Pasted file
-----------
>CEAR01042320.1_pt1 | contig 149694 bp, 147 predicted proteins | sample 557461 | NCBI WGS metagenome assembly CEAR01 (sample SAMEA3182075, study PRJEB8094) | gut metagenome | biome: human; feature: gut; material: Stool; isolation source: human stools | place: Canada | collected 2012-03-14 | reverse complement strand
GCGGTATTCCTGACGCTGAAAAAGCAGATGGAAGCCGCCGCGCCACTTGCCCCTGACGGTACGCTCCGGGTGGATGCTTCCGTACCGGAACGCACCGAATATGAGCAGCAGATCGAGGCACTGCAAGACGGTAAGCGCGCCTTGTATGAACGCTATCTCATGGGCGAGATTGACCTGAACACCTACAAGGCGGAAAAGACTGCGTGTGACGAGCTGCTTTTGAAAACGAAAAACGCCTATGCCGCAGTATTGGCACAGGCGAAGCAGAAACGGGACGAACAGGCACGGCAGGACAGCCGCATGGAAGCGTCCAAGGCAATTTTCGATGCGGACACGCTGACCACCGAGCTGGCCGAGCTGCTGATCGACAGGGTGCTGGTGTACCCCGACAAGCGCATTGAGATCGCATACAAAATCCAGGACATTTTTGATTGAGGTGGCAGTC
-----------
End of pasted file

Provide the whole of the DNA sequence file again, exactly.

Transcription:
>CEAR01042320.1_pt1 | contig 149694 bp, 147 predicted proteins | sample 557461 | NCBI WGS metagenome assembly CEAR01 (sample SAMEA3182075, study PRJEB8094) | gut metagenome | biome: human; feature: gut; material: Stool; isolation source: human stools | place: Canada | collected 2012-03-14 | reverse complement strand
GCGGTATTCCTGACGCTGAAAAAGCAGATGGAAGCCGCCGCGCCACTTGCCCCTGACGGTACGCTCCGGGTGGATGCTTCCGTACCGGAACGCACCGAATATGAGCAGCAGATCGAGGCACTGCAAGACGGTAAGCGCGCCTTGTATGAACGCTATCTCATGGGCGAGATTGACCTGAACACCTACAAGGCGGAAAAGACTGCGTGTGACGAGCTGCTTTTGAAAACGAAAAACGCCTATGCCGCAGTATTGGCACAGGCGAAGCAGAAACGGGACGAACAGGCACGGCAGGACAGCCGCATGGAAGCGTCCAAGGCAATTTTCGATGCGGACACGCTGACCACCGAGCTGGCCGAGCTGCTGATCGACAGGGTGCTGGTGTACCCCGACAAGCGCATTGAGATCGCATACAAAATCCAGGACATTTTTGATTGAGGTGGCAGTC